Recent research has shown that dependency on opioids can be directly associated with mental health disorders. Out of an estimated 38.6 million Americans with mental health disorders, 18.7 percent use prescription opioids according to research from the University of Michigan and the Geisel School of Medicine at Dartmouth.
The study, Prescription Opioid Use among Adults with Mental Health Disorders in the United States, also reported 16 percent of Americans who have mental disorders receive over half of all opioids prescribed in the United States.
“It’s clear cut; it’s a direct correlation [between opioid dependency and mental illness],” said local therapist Dana Frasier. “As you could imagine, if you’re going through mental health issues, some people self-medicate.”
“What comes first the egg or the chicken, I don’t know” Frazier said when it comes to mental health illness and opioid misuse.
About 20 percent of individuals suffering from an anxiety or mood disorder also battle a substance use according to the Anxiety and Depression Association of America.
“We’ve certainly seen an increase in people seeking help for misuse of prescription medications that used to not be quite as big a deal,” said Executive Director and Therapist of Fraser Counseling Center in Hinesville, Teresa Winn.
“We’ve seen two bumps in it, 2004 or 2005 we saw an increase demand in opioid misuse,” said Winn. “Certainly in that last three years or so another kind of awareness of a problem [with opioid misuse] in this area.”
An estimated 2.1 million Americans used prescription drugs non-medically for the first time within the past year according to the 2014 National Survey on Drug use and Health.
“As you can imagine a lot of people very appropriately start using opioids to treat real pain for an actual injury or chronic pain,” Winn said. “And we know that there is a high increase of depression when you have a life changing event that might be causing that pain.”
According to World Health Organization, there are more than 300 million people globally who suffer from depression.
In the United States from 2013-2016, an estimated 8.1 percent of Americans age 20 and older had depression in any given two week period according to the CDC.
In Georgia, the Substance Abuse and Mental Health Services Administration reported only 38.9 percent of adults 18 or older with any mental illness received mental health treatment between 2009 and 2013.
“There is definitely an overlap between depression and opioid misuse that we’ve seen that in some ways it’s hard to see which one came first,” Winn said. “I would say depression is one of the biggest issues I’ve seen in combination with opioid dependency or misuse, certainly you can have any other mental health issue, but that’s the one we’ve seen the most research on and the most overlap here too.”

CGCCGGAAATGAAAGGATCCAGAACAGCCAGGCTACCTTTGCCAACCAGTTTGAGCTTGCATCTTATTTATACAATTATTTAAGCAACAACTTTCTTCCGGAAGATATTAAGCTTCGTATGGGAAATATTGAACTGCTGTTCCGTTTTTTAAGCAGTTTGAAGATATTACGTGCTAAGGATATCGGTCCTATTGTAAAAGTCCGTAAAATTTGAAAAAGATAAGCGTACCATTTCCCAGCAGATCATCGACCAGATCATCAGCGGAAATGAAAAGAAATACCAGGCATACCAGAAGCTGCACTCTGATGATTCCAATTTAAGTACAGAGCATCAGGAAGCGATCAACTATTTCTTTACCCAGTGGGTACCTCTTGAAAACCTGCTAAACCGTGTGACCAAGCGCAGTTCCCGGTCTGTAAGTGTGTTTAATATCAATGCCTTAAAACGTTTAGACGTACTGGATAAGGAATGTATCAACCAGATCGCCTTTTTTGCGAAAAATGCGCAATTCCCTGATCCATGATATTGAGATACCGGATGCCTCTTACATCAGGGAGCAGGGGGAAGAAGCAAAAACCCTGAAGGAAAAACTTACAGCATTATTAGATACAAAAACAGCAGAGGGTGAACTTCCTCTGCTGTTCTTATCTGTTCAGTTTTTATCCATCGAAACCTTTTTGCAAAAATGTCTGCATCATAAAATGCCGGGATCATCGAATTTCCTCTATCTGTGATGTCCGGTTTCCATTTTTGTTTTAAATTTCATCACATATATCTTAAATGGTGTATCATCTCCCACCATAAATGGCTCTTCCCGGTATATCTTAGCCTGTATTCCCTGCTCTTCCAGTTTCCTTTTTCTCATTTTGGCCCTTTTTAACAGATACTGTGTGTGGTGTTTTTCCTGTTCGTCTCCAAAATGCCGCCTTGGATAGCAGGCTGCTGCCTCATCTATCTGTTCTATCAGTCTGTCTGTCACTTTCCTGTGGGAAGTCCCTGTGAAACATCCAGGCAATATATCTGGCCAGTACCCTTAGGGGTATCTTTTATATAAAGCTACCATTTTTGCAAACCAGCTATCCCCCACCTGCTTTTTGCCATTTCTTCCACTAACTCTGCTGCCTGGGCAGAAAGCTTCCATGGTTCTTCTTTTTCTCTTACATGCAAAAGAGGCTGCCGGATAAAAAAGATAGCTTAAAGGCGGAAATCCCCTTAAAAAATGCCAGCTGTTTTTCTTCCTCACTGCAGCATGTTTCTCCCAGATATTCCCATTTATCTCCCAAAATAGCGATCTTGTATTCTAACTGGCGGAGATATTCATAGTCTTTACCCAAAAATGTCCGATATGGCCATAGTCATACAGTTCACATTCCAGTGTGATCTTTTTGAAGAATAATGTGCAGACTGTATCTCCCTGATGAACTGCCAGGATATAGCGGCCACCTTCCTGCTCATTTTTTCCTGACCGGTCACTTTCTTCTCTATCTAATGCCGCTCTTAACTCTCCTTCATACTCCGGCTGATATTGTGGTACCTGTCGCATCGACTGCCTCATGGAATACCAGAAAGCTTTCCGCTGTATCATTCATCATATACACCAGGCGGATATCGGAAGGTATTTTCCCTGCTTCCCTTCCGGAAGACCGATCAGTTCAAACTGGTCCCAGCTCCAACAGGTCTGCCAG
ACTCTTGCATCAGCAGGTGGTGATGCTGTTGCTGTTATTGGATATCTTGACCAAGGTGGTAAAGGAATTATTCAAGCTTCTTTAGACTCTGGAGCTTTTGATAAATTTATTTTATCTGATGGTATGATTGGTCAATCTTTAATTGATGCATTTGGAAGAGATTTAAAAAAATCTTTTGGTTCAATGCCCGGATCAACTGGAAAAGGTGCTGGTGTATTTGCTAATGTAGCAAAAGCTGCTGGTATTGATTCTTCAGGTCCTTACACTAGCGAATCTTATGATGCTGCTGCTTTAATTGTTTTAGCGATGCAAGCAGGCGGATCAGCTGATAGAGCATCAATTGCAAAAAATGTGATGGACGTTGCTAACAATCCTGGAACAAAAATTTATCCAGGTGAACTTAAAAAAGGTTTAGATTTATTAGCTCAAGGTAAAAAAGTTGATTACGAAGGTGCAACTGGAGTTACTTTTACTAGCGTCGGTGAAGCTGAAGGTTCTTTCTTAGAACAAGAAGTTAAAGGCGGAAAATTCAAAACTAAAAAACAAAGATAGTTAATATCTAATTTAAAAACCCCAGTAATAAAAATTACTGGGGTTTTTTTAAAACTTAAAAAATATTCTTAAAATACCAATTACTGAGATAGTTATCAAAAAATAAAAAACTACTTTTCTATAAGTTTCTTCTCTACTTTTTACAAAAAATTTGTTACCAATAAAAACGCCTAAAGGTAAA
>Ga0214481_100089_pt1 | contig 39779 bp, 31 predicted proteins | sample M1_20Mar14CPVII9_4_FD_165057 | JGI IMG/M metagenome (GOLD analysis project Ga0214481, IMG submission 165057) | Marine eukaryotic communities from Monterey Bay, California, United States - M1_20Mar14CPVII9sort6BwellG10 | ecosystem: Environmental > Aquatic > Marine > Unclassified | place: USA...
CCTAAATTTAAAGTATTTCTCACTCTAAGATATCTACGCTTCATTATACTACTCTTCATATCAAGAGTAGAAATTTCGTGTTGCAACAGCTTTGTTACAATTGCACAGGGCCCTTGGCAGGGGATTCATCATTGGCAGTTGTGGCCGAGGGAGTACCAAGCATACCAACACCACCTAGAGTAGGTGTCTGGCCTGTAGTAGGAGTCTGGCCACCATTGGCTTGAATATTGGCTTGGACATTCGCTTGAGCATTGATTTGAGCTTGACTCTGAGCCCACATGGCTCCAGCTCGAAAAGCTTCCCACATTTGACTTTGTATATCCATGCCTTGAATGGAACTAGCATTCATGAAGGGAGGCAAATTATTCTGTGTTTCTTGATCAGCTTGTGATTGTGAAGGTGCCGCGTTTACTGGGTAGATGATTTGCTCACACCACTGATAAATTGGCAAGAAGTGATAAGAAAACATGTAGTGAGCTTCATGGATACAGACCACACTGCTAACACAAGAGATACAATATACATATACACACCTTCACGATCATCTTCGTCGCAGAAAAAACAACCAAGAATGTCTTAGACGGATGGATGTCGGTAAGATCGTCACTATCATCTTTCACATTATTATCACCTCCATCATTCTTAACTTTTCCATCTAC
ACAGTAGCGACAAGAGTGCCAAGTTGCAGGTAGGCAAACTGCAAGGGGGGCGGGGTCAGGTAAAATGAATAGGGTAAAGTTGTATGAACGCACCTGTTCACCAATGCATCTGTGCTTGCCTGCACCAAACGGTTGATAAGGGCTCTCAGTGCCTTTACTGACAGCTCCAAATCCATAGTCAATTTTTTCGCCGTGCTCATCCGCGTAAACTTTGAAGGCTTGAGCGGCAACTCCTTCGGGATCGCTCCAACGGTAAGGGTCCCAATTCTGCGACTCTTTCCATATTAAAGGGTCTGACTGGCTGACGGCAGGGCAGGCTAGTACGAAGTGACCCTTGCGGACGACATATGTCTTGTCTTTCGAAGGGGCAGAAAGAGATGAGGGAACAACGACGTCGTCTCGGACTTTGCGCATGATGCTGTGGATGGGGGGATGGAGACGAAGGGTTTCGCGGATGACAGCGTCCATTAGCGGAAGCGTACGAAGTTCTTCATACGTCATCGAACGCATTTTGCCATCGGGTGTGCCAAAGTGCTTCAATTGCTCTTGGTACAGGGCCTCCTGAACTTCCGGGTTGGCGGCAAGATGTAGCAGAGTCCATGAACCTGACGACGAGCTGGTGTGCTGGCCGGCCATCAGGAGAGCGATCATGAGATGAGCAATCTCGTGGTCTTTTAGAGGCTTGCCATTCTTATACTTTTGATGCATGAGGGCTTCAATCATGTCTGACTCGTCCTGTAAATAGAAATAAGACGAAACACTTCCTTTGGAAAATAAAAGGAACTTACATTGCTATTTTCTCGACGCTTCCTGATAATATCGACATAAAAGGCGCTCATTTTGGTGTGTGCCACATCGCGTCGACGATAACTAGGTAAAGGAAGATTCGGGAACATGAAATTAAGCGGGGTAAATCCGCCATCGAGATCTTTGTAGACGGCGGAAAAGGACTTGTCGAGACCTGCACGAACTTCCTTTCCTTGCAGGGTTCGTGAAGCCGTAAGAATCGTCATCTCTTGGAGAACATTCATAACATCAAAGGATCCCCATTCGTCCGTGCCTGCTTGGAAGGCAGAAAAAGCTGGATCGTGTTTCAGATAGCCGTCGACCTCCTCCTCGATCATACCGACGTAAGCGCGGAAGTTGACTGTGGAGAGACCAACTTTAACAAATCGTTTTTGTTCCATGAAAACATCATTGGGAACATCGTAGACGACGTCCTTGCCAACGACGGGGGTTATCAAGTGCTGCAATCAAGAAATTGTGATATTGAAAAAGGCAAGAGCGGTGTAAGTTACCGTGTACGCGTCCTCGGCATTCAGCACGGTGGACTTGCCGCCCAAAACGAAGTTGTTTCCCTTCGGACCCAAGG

At Fort Stewart, about 2 percent of all visits to the installation’s Substance Use Disorder Clinical Care (SUDCC) are related to opioids according to Clinical Director Keith E. Wheeler.
“We’ve not seen an issue with opiates to the level the local community has which we’re very fortunate for that,” said Chief of the Department of Behavioral Health at Winn Army Community Hospital, Major Carla Schnitzlein.
They attribute that low number to their SUDCC program, prevention, and other alternative measures to keep opioid related visits down.
“It’s a two armed program, there’s what Mr. Wheeler does in terms of the clinical care and there’s the ASAP which is the Army’s Substance Abuse Program which is out at the unit level with prevention officers,” said Schnitzlein. “They go out educate commanders and educate soldiers about alcohol, illicit drug use, safe prescription use which would include don’t share with you peers.”
“I brag on them a lot because they’re very quick to get people who are struggling with any sort of issue in and do a very thorough assessment to include for medical needs with either a medical or psychiatrist as myself,” said Schnitzlein.
Fort Stewart has also initiated some training for battle field acupuncture as an alternative measure, rather than going right to prescriptions.
“We know that whether it’s in the civilian community or other communities like the military we see behavioral health diagnosis run comorbid (simultaneously) with addictions and dependency issues,” Schnitzlein said
At the Recovery Place, Chief Operating Officer and Executive Clinical Director Diane Diver says they’ve seen not only an increase in opioid use but also an increase in opioid and methamphetamine use.
“I think that substance abuse is correlated with mental disorders,” Diver said. “We see an increase in opiate usage with people who have had prescriptions for pain, and then it can lead to a substance abuse disorder, and then lead to a mental health disorder. People use for two reasons, one to feel nothing, and two to feel better,”
Along with Frasier and Winn, Diver agrees that it is hard to determine which comes first between mental illness and opioid misuse.
“Old school substance treatment would say to treat the addiction stuff first, to deal with that before you can address any other issues,” Winn said. “We have certainly grown as a profession from that thought process and realized that that causes a lot of suffering and that we are much more successful when we treat them together.”
“I think it [mental health] is a part of what’s going and if we ignore it we’re not going to be successful in treating individuals or the epidemic as a whole,” said Winn.